The latest budget plans in Massachusetts call for an amendment that would allow for intrastate online poker, calling for hefty licensing fees and fines for sites that act in “bad faith.”
The amendment, which restricts the number of online poker rooms to three, comes less than two months after lawmakers introduced a plan to allow the Massachusetts state lottery to operate online poker.
The amendment introduced this week includes what is known as a “bad actor” clause, prohibiting any company that accepted online wagers in the US after October 13, 2006, the date UIGEA was signed into law.
Other bad actor clauses that have been included in recent US legislation such as Nevada have set the cut-off at December 31, 2006, effectively giving a ten-week grace period for online poker rooms that did not react immediately on the passage of UIGEA.
Also prohibited are assets such as online poker software that were used in connection with online gambling in the US.
A license fee under the proposal would run at least $10m, which would be credited against gaming revenue fees paid to the state throughout the first two years of operation. After the $10m is paid, there are subsequent monthly fees for which an amount has not been set.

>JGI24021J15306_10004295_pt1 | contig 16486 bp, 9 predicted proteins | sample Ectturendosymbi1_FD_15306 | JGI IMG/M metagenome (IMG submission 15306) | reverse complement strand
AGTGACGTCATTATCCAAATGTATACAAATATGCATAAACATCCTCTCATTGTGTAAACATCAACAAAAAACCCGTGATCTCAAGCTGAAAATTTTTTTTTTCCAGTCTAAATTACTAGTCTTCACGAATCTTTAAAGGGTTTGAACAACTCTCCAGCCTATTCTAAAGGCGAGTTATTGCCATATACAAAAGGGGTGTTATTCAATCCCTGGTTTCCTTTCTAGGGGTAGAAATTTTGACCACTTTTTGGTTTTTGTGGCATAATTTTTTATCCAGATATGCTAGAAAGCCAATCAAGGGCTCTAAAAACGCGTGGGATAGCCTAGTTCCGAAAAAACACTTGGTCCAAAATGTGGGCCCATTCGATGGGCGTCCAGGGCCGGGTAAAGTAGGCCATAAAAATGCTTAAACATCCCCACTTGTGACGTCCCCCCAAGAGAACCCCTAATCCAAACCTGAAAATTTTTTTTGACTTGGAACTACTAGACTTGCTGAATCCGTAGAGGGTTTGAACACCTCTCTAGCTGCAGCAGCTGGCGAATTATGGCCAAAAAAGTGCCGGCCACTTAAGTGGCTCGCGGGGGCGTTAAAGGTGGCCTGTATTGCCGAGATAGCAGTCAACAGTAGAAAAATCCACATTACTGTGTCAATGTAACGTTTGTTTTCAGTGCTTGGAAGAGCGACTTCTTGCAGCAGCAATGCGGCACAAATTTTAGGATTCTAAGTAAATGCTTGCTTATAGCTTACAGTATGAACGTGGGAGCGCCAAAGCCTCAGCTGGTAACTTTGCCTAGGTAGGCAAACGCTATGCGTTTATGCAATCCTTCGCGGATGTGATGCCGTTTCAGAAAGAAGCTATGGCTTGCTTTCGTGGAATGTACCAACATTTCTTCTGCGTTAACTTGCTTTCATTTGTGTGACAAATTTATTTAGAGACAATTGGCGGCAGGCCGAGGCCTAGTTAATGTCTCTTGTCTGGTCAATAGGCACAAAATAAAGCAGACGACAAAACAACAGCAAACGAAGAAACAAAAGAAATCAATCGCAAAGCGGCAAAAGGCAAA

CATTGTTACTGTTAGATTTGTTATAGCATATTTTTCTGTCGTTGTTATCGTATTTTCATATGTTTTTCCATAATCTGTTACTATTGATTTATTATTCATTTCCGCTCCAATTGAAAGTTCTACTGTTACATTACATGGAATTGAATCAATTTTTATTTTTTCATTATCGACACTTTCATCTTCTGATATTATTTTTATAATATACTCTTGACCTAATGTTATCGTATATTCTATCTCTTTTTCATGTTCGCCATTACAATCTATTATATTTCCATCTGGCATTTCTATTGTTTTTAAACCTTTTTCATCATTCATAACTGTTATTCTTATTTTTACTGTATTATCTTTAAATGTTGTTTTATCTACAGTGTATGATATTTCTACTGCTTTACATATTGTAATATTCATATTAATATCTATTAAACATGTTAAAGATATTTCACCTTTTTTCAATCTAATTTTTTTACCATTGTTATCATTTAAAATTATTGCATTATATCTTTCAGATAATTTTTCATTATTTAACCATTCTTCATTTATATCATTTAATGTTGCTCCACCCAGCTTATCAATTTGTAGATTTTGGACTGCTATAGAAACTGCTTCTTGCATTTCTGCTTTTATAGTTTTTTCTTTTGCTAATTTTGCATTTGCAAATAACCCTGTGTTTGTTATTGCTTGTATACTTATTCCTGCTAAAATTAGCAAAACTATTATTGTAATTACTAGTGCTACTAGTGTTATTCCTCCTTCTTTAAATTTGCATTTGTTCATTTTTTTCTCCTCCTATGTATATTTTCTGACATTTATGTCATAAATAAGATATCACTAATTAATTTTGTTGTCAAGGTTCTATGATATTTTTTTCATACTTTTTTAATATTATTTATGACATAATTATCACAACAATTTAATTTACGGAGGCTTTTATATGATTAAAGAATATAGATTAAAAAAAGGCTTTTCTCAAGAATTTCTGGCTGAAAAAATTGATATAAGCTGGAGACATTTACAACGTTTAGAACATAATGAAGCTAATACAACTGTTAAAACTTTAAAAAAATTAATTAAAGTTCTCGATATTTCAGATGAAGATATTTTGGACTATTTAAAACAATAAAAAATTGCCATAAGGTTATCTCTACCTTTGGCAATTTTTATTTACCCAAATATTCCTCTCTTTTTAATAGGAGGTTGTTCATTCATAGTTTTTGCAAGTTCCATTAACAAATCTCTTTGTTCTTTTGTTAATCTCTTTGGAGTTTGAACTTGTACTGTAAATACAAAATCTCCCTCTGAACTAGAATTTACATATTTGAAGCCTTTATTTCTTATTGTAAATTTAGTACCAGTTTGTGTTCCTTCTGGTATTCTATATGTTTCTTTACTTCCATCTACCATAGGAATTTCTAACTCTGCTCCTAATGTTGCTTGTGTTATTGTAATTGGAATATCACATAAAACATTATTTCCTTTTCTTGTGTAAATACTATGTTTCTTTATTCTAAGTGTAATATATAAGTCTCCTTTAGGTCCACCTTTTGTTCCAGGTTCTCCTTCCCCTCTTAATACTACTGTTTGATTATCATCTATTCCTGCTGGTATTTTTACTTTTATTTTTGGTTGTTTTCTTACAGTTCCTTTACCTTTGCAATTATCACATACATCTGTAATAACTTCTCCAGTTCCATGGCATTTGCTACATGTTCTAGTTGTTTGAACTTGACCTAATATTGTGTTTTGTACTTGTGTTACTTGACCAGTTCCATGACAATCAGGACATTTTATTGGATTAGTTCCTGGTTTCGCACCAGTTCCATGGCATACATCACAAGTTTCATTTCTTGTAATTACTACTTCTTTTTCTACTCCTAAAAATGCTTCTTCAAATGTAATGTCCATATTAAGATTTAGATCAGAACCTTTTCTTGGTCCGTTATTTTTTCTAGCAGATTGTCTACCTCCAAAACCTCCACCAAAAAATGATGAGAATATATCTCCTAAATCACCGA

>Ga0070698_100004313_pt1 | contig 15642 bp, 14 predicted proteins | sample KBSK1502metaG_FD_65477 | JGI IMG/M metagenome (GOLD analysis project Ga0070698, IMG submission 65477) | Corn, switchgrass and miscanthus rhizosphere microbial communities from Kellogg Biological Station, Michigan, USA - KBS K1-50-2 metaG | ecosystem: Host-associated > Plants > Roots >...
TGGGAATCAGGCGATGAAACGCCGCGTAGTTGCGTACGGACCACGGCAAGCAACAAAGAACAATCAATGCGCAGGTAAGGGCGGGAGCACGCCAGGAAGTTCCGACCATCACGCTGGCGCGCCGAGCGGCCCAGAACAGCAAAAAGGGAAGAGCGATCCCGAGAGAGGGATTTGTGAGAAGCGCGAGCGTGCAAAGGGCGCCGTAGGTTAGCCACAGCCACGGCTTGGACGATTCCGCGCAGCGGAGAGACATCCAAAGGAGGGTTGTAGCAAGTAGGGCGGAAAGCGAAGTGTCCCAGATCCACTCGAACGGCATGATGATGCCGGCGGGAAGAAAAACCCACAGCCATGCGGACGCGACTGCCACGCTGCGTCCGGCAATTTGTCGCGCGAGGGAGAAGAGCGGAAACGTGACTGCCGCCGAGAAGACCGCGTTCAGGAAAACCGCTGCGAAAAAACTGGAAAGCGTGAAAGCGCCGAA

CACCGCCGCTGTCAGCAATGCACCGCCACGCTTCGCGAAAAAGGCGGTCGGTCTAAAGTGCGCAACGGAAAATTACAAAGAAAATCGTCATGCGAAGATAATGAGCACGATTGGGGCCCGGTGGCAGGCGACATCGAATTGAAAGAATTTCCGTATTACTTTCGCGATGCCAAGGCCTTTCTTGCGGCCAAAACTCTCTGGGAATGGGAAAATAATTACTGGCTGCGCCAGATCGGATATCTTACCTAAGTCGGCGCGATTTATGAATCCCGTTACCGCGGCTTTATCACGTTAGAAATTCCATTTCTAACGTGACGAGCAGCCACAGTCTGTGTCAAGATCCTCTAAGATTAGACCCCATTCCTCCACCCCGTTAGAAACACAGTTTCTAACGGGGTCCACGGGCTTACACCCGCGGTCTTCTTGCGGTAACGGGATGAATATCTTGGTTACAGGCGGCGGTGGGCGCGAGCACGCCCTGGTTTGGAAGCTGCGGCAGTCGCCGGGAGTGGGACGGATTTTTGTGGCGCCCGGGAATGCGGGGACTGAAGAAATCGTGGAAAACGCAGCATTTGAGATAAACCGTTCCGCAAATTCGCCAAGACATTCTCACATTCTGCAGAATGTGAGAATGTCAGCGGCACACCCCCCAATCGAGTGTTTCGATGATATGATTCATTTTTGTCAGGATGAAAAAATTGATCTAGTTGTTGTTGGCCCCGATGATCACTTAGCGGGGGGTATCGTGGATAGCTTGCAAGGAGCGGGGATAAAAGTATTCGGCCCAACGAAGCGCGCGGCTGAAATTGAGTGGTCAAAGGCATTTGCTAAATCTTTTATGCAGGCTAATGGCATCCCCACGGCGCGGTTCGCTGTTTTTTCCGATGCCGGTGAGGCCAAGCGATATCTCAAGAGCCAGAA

That fee must be paid within 30 days of having the license issued, and if a company fails to launch internet gaming operations within that period, the gaming commission could implement a $25m fine for having “acted in bad faith in delaying commencement of internet gaming operations.”
In January, almost 17 months after legalization of online poker first surfaced in Massachusetts, lawmakers proposed legislation in two steps: a bill that would allow online lottery ticket sales, and a proposal that allows the state’s gaming commission to grant internet gambling licenses.